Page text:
I expected Cork to win this provincial quarter-final but as I was sitting in the stand in Cusack Park about 45 minutes before the game, taking in the players’ pre-match stroll, I noticed that Brian Hurley didn’t head for the dressing room with his team-mates. I got that bad feeling straight away. Granted, his direct replacement Steven Sherlock scored ten points, with two from play, but he doesn’t possess Hurley’s killer instinct come championship. Hurley did take part in an A v B the previous Sunday and was in good form but if there was any doubt about him he should probably have sat that one out.

Ruairi Deane of Cork with Jamie Malone of Clare during the Munster SFC quarter-final. (Photo: INPHO/Natasha Barton)


Back to Clare. They had lost twice to Cork already this year – in the McGrath Cup and in Division 2 – but they won the game that really counted. Three major things worked superbly for Colm Collins and his backroom team. Number one: the six-foot six-inch goliath that is midfielder Darren O’Neill had recovered sufficiently from injury to come in at half time and dismantle Cork’s kickout. Number two: Podge Collins man-marked Matty Taylor, quashing his attacking threat while also troubling him from an attacking point of view. Number three: Pierce Lillis dropped back from wing forward to pick up Sean Powter when he dropped into deep areas to get himself into position to come onto the ball as he only can. This allowed centre back Jamie Malone to drop back into the pocket and close down the D.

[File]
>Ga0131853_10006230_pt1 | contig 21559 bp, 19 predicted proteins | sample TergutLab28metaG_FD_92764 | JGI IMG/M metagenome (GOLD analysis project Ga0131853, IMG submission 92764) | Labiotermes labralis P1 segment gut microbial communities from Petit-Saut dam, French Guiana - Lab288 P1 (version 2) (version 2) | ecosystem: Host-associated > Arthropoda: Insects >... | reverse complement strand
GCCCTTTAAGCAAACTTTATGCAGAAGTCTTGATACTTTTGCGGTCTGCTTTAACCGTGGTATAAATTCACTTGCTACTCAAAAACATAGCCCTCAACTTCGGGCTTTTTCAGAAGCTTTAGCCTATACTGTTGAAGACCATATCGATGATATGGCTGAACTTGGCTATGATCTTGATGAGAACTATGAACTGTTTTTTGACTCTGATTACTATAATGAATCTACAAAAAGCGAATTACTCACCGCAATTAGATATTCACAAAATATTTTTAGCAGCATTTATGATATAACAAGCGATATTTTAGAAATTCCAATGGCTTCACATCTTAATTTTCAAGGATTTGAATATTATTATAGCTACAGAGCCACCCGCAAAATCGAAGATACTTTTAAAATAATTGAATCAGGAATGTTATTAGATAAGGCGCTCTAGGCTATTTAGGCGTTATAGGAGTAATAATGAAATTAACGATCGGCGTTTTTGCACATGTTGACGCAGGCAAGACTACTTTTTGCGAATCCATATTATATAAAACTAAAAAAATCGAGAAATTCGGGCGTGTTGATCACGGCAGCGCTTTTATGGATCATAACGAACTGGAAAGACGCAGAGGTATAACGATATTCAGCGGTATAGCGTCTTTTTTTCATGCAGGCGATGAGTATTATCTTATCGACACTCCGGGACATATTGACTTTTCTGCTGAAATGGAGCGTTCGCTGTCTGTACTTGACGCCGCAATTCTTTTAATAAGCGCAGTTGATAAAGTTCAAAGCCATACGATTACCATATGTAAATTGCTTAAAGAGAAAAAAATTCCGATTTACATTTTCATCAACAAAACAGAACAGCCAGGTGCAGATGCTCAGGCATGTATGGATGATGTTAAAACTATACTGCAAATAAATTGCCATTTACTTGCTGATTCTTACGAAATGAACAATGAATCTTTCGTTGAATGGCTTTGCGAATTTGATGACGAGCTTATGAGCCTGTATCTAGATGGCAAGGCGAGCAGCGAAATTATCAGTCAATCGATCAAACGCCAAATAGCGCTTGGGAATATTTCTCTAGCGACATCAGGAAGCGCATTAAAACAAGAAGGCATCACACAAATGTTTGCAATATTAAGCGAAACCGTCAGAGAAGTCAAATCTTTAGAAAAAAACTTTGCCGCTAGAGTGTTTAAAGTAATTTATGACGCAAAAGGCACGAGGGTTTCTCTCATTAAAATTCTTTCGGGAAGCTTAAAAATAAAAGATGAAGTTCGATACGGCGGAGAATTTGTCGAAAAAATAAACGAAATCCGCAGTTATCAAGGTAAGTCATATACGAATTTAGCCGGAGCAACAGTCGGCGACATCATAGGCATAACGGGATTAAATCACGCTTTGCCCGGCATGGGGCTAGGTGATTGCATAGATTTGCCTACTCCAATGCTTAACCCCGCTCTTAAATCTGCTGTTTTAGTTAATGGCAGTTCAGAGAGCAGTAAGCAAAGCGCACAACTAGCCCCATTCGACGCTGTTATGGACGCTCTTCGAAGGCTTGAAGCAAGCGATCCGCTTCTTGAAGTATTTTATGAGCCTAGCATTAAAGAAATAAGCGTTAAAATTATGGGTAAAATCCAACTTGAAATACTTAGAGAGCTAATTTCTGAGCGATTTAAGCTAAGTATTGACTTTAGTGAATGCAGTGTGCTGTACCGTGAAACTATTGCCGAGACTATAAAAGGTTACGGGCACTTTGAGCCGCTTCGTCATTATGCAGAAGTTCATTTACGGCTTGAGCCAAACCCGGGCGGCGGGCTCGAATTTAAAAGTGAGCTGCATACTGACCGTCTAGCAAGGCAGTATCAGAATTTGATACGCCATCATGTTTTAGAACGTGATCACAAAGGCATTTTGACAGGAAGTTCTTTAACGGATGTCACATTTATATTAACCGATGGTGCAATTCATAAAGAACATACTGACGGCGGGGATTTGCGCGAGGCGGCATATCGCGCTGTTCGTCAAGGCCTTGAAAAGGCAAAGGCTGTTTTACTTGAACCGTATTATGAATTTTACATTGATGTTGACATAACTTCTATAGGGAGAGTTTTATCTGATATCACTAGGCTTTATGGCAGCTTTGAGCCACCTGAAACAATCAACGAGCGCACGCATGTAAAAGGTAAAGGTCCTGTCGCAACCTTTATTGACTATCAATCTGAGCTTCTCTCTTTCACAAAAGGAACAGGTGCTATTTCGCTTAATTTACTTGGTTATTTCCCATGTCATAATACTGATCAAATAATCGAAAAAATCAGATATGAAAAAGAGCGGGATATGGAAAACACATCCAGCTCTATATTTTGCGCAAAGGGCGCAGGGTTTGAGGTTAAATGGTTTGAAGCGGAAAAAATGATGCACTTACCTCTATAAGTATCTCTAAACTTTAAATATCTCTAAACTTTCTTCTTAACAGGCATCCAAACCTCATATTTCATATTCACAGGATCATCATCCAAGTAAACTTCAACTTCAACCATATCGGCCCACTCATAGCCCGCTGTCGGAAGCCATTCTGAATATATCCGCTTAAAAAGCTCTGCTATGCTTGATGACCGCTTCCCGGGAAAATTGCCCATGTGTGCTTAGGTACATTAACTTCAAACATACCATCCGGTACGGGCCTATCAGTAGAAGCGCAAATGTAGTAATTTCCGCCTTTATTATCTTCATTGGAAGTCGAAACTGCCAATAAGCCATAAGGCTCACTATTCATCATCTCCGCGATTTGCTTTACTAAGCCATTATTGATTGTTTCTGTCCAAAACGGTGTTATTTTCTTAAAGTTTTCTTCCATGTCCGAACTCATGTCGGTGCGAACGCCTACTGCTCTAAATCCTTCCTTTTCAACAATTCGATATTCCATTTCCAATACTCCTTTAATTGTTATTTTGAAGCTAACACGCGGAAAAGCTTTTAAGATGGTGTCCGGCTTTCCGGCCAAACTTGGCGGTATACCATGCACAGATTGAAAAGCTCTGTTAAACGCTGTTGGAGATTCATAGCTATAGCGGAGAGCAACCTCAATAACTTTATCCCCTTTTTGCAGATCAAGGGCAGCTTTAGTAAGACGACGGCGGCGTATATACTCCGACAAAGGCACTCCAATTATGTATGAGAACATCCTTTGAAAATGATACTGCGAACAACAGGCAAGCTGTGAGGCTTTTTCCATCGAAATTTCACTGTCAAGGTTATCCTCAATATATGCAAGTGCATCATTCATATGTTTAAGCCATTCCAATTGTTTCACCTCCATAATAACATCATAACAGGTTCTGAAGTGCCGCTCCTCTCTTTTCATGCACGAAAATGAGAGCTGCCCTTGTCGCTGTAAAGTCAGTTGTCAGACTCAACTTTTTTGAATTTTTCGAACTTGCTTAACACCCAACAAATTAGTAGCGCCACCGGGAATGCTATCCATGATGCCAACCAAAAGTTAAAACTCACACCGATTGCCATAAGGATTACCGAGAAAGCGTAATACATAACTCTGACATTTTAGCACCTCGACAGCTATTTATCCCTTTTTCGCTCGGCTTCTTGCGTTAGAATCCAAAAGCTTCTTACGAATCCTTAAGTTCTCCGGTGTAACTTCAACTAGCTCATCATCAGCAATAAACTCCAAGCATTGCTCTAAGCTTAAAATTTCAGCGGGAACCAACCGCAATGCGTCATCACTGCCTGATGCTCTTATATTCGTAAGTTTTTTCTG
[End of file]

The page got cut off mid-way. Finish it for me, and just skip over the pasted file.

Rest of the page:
If you think about it, shutting down Powter and Taylor and with Hurley side-lined, Cork’s goal threat all season, in which these three boys played a huge part, was gone.

Back to Cork's kick out. Going long, it’s been pretty one dimensional all year. They set up their pod of big men to Micheál Martin’s left on the touch-line and more often than not they outmuscled the opposition and took it cleanly or won the break. The story was playing out pretty similar in what can only be described as a pedestrian first half.